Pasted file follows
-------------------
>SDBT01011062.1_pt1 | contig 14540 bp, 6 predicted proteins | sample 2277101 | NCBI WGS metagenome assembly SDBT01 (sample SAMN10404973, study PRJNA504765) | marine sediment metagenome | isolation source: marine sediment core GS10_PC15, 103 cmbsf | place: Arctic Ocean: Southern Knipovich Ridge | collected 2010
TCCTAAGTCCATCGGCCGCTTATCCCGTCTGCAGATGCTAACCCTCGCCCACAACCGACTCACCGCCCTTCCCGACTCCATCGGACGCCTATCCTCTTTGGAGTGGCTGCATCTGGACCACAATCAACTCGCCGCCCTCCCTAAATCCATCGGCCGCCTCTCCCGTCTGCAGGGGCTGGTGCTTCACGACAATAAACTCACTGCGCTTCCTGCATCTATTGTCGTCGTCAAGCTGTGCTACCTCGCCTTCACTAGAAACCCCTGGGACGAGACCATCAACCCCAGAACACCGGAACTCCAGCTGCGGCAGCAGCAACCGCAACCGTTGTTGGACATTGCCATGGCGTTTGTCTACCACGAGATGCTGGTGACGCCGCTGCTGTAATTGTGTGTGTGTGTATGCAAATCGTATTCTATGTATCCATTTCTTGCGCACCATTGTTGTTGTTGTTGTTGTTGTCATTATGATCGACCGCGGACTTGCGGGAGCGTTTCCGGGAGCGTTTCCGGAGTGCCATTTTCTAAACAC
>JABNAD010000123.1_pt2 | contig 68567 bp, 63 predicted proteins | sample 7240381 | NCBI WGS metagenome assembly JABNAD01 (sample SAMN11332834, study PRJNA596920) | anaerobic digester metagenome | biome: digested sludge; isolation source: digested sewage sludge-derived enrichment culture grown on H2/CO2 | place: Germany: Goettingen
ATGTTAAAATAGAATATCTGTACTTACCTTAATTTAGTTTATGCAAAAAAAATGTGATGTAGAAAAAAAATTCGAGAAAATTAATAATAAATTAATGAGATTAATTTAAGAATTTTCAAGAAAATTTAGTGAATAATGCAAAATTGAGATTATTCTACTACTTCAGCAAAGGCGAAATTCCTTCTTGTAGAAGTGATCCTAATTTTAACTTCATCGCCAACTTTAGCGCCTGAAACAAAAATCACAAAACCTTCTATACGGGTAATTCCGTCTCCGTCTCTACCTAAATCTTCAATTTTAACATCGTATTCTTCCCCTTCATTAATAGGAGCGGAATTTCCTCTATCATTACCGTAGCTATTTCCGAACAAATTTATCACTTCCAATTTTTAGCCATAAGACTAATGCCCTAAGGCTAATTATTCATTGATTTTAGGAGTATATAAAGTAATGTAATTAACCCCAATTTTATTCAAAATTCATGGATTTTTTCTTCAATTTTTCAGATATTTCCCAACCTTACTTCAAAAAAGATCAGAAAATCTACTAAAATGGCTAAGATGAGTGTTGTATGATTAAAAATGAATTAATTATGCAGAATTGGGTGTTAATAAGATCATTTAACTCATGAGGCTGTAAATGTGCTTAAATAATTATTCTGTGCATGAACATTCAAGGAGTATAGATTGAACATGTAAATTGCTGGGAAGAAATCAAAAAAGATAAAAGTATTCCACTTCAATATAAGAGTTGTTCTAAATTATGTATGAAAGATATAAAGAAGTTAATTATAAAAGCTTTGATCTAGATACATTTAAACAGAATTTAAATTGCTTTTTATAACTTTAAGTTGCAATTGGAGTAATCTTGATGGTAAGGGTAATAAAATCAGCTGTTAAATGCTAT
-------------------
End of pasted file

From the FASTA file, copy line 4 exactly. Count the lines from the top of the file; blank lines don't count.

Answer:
ATGTTAAAATAGAATATCTGTACTTACCTTAATTTAGTTTATGCAAAAAAAATGTGATGTAGAAAAAAAATTCGAGAAAATTAATAATAAATTAATGAGATTAATTTAAGAATTTTCAAGAAAATTTAGTGAATAATGCAAAATTGAGATTATTCTACTACTTCAGCAAAGGCGAAATTCCTTCTTGTAGAAGTGATCCTAATTTTAACTTCATCGCCAACTTTAGCGCCTGAAACAAAAATCACAAAACCTTCTATACGGGTAATTCCGTCTCCGTCTCTACCTAAATCTTCAATTTTAACATCGTATTCTTCCCCTTCATTAATAGGAGCGGAATTTCCTCTATCATTACCGTAGCTATTTCCGAACAAATTTATCACTTCCAATTTTTAGCCATAAGACTAATGCCCTAAGGCTAATTATTCATTGATTTTAGGAGTATATAAAGTAATGTAATTAACCCCAATTTTATTCAAAATTCATGGATTTTTTCTTCAATTTTTCAGATATTTCCCAACCTTACTTCAAAAAAGATCAGAAAATCTACTAAAATGGCTAAGATGAGTGTTGTATGATTAAAAATGAATTAATTATGCAGAATTGGGTGTTAATAAGATCATTTAACTCATGAGGCTGTAAATGTGCTTAAATAATTATTCTGTGCATGAACATTCAAGGAGTATAGATTGAACATGTAAATTGCTGGGAAGAAATCAAAAAAGATAAAAGTATTCCACTTCAATATAAGAGTTGTTCTAAATTATGTATGAAAGATATAAAGAAGTTAATTATAAAAGCTTTGATCTAGATACATTTAAACAGAATTTAAATTGCTTTTTATAACTTTAAGTTGCAATTGGAGTAATCTTGATGGTAAGGGTAATAAAATCAGCTGTTAAATGCTAT